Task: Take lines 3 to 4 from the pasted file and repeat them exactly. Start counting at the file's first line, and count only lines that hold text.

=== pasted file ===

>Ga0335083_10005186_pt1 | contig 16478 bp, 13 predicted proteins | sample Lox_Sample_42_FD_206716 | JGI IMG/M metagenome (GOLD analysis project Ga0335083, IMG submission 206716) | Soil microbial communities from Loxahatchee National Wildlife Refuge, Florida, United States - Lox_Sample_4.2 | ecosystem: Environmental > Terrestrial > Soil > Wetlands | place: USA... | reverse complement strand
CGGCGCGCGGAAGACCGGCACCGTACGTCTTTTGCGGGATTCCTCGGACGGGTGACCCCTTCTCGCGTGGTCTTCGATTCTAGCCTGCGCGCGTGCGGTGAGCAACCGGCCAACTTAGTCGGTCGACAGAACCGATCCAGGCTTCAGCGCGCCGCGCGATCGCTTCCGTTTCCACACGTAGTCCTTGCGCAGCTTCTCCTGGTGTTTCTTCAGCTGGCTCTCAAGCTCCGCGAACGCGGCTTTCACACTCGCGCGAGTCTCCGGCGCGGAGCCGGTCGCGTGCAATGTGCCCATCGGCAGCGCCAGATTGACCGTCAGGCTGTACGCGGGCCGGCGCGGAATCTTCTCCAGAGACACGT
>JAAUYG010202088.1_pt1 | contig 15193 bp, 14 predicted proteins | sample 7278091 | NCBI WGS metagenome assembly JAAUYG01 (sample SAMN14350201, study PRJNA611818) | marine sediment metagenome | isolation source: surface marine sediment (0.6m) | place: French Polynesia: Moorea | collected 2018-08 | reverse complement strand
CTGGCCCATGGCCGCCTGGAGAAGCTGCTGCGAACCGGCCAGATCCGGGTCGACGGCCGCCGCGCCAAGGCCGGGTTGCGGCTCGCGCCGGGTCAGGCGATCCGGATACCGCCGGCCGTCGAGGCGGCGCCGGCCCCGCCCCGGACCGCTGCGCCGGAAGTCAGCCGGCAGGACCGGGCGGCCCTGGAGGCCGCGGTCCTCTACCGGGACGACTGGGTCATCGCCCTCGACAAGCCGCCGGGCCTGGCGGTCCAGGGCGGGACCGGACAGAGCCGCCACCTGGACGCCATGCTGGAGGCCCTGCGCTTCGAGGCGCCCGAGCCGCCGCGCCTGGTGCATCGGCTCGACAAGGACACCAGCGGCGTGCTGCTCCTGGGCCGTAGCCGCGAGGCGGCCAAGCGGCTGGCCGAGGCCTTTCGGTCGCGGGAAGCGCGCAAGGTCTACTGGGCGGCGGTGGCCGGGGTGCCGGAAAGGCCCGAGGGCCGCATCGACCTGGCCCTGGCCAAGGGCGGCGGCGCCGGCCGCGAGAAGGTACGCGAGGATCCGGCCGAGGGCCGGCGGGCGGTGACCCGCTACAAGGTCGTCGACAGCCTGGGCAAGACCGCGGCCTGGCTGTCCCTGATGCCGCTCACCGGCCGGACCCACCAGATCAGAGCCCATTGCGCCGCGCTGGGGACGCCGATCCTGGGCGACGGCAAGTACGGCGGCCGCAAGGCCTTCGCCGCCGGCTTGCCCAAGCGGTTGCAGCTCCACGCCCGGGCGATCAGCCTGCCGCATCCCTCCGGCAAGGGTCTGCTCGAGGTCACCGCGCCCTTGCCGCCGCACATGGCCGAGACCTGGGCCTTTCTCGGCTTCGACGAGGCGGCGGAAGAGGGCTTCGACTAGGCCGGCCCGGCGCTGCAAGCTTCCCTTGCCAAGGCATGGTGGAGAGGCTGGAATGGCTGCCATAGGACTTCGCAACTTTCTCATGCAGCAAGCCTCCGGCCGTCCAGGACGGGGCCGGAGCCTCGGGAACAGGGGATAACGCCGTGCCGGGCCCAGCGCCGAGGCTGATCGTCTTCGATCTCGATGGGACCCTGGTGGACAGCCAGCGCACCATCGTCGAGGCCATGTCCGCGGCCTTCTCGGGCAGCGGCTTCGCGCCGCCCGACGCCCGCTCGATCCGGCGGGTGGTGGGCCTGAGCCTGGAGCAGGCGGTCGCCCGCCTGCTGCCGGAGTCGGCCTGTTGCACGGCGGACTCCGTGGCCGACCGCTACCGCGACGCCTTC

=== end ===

>JAAUYG010202088.1_pt1 | contig 15193 bp, 14 predicted proteins | sample 7278091 | NCBI WGS metagenome assembly JAAUYG01 (sample SAMN14350201, study PRJNA611818) | marine sediment metagenome | isolation source: surface marine sediment (0.6m) | place: French Polynesia: Moorea | collected 2018-08 | reverse complement strand
CTGGCCCATGGCCGCCTGGAGAAGCTGCTGCGAACCGGCCAGATCCGGGTCGACGGCCGCCGCGCCAAGGCCGGGTTGCGGCTCGCGCCGGGTCAGGCGATCCGGATACCGCCGGCCGTCGAGGCGGCGCCGGCCCCGCCCCGGACCGCTGCGCCGGAAGTCAGCCGGCAGGACCGGGCGGCCCTGGAGGCCGCGGTCCTCTACCGGGACGACTGGGTCATCGCCCTCGACAAGCCGCCGGGCCTGGCGGTCCAGGGCGGGACCGGACAGAGCCGCCACCTGGACGCCATGCTGGAGGCCCTGCGCTTCGAGGCGCCCGAGCCGCCGCGCCTGGTGCATCGGCTCGACAAGGACACCAGCGGCGTGCTGCTCCTGGGCCGTAGCCGCGAGGCGGCCAAGCGGCTGGCCGAGGCCTTTCGGTCGCGGGAAGCGCGCAAGGTCTACTGGGCGGCGGTGGCCGGGGTGCCGGAAAGGCCCGAGGGCCGCATCGACCTGGCCCTGGCCAAGGGCGGCGGCGCCGGCCGCGAGAAGGTACGCGAGGATCCGGCCGAGGGCCGGCGGGCGGTGACCCGCTACAAGGTCGTCGACAGCCTGGGCAAGACCGCGGCCTGGCTGTCCCTGATGCCGCTCACCGGCCGGACCCACCAGATCAGAGCCCATTGCGCCGCGCTGGGGACGCCGATCCTGGGCGACGGCAAGTACGGCGGCCGCAAGGCCTTCGCCGCCGGCTTGCCCAAGCGGTTGCAGCTCCACGCCCGGGCGATCAGCCTGCCGCATCCCTCCGGCAAGGGTCTGCTCGAGGTCACCGCGCCCTTGCCGCCGCACATGGCCGAGACCTGGGCCTTTCTCGGCTTCGACGAGGCGGCGGAAGAGGGCTTCGACTAGGCCGGCCCGGCGCTGCAAGCTTCCCTTGCCAAGGCATGGTGGAGAGGCTGGAATGGCTGCCATAGGACTTCGCAACTTTCTCATGCAGCAAGCCTCCGGCCGTCCAGGACGGGGCCGGAGCCTCGGGAACAGGGGATAACGCCGTGCCGGGCCCAGCGCCGAGGCTGATCGTCTTCGATCTCGATGGGACCCTGGTGGACAGCCAGCGCACCATCGTCGAGGCCATGTCCGCGGCCTTCTCGGGCAGCGGCTTCGCGCCGCCCGACGCCCGCTCGATCCGGCGGGTGGTGGGCCTGAGCCTGGAGCAGGCGGTCGCCCGCCTGCTGCCGGAGTCGGCCTGTTGCACGGCGGACTCCGTGGCCGACCGCTACCGCGACGCCTTC